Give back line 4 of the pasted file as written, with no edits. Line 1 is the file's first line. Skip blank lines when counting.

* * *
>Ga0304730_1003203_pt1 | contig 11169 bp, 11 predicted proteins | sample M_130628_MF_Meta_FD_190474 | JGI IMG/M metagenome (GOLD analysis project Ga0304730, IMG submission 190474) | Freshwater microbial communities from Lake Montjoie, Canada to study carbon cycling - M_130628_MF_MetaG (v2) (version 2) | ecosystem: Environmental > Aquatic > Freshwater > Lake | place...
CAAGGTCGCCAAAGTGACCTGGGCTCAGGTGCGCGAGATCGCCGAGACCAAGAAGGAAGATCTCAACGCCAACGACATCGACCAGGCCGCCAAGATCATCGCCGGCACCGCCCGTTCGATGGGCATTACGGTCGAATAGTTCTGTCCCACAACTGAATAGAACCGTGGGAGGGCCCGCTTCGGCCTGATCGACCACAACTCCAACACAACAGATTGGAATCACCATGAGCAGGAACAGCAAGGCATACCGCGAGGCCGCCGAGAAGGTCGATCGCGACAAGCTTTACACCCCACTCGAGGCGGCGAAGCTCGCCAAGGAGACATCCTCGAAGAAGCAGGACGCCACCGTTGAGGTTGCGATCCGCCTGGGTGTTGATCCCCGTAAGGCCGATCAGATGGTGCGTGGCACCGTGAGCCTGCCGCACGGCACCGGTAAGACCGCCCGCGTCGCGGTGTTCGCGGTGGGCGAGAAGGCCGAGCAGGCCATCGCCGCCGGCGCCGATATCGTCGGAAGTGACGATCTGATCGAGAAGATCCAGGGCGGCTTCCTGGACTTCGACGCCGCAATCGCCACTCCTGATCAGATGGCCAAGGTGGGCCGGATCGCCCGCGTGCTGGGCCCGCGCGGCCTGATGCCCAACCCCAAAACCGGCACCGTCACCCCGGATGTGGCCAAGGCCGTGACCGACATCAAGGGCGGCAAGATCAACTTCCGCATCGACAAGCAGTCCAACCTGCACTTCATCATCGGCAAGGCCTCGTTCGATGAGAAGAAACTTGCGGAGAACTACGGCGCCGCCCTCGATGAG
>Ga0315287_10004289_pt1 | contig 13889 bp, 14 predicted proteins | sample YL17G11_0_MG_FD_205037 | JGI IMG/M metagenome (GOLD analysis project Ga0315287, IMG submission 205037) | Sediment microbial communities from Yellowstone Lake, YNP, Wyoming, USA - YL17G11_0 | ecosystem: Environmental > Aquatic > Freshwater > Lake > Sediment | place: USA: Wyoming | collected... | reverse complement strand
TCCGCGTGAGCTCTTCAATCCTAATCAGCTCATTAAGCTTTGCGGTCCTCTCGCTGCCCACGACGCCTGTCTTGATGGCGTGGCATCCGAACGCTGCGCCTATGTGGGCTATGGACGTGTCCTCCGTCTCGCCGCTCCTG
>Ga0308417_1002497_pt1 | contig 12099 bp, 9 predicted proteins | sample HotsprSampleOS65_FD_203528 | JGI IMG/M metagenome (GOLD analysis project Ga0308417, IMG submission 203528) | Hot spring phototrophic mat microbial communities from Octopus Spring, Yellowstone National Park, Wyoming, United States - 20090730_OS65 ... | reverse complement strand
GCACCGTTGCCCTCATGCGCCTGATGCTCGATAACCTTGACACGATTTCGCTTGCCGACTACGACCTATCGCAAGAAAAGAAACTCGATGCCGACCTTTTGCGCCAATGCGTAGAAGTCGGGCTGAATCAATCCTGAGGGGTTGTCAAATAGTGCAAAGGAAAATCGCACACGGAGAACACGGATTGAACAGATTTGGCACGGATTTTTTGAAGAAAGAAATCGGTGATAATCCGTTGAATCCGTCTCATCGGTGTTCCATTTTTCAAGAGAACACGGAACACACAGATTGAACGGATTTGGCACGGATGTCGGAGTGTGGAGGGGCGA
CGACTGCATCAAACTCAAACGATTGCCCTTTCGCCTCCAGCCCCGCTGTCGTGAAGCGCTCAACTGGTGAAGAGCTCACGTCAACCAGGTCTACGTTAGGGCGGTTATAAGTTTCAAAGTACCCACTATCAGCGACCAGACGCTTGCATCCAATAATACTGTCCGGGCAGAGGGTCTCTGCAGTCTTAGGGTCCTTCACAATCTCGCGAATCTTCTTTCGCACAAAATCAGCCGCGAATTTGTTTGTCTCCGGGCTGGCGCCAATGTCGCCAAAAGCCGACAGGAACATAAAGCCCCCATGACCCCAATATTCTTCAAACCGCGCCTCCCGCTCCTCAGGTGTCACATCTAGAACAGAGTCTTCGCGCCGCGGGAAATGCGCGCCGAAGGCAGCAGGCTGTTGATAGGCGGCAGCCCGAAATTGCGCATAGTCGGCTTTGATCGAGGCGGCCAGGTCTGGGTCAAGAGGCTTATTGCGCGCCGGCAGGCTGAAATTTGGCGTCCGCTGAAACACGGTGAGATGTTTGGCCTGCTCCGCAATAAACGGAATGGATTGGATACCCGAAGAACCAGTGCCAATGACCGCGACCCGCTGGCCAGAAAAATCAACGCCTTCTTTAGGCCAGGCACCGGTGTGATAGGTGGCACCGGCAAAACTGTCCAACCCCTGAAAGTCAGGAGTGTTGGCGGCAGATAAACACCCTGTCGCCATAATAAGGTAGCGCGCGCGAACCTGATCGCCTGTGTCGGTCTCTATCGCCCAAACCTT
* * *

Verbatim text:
TCCGCGTGAGCTCTTCAATCCTAATCAGCTCATTAAGCTTTGCGGTCCTCTCGCTGCCCACGACGCCTGTCTTGATGGCGTGGCATCCGAACGCTGCGCCTATGTGGGCTATGGACGTGTCCTCCGTCTCGCCGCTCCTG